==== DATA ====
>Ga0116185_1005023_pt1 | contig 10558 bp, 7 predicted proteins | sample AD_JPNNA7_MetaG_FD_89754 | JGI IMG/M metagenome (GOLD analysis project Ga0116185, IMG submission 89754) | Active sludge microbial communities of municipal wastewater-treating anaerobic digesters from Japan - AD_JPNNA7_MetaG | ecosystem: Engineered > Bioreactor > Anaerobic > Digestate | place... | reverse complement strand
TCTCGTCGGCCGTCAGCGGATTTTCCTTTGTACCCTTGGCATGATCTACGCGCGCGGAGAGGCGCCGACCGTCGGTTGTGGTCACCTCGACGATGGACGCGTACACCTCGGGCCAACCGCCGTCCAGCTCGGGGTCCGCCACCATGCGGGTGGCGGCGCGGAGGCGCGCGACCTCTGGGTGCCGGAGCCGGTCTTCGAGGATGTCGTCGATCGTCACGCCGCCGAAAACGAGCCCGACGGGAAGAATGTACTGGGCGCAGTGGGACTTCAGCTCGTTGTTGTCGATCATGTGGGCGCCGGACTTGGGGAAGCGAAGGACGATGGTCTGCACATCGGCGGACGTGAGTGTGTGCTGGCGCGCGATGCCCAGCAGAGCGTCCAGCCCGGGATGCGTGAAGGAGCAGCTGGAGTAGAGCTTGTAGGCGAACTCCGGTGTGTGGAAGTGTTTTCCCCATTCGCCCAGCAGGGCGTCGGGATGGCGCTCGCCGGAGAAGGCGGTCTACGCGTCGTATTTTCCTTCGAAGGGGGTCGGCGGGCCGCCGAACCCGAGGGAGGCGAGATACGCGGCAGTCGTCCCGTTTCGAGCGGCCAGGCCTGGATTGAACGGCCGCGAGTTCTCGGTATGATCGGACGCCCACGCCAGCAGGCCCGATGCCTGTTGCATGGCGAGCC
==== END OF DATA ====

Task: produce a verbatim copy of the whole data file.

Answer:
>Ga0116185_1005023_pt1 | contig 10558 bp, 7 predicted proteins | sample AD_JPNNA7_MetaG_FD_89754 | JGI IMG/M metagenome (GOLD analysis project Ga0116185, IMG submission 89754) | Active sludge microbial communities of municipal wastewater-treating anaerobic digesters from Japan - AD_JPNNA7_MetaG | ecosystem: Engineered > Bioreactor > Anaerobic > Digestate | place... | reverse complement strand
TCTCGTCGGCCGTCAGCGGATTTTCCTTTGTACCCTTGGCATGATCTACGCGCGCGGAGAGGCGCCGACCGTCGGTTGTGGTCACCTCGACGATGGACGCGTACACCTCGGGCCAACCGCCGTCCAGCTCGGGGTCCGCCACCATGCGGGTGGCGGCGCGGAGGCGCGCGACCTCTGGGTGCCGGAGCCGGTCTTCGAGGATGTCGTCGATCGTCACGCCGCCGAAAACGAGCCCGACGGGAAGAATGTACTGGGCGCAGTGGGACTTCAGCTCGTTGTTGTCGATCATGTGGGCGCCGGACTTGGGGAAGCGAAGGACGATGGTCTGCACATCGGCGGACGTGAGTGTGTGCTGGCGCGCGATGCCCAGCAGAGCGTCCAGCCCGGGATGCGTGAAGGAGCAGCTGGAGTAGAGCTTGTAGGCGAACTCCGGTGTGTGGAAGTGTTTTCCCCATTCGCCCAGCAGGGCGTCGGGATGGCGCTCGCCGGAGAAGGCGGTCTACGCGTCGTATTTTCCTTCGAAGGGGGTCGGCGGGCCGCCGAACCCGAGGGAGGCGAGATACGCGGCAGTCGTCCCGTTTCGAGCGGCCAGGCCTGGATTGAACGGCCGCGAGTTCTCGGTATGATCGGACGCCCACGCCAGCAGGCCCGATGCCTGTTGCATGGCGAGCC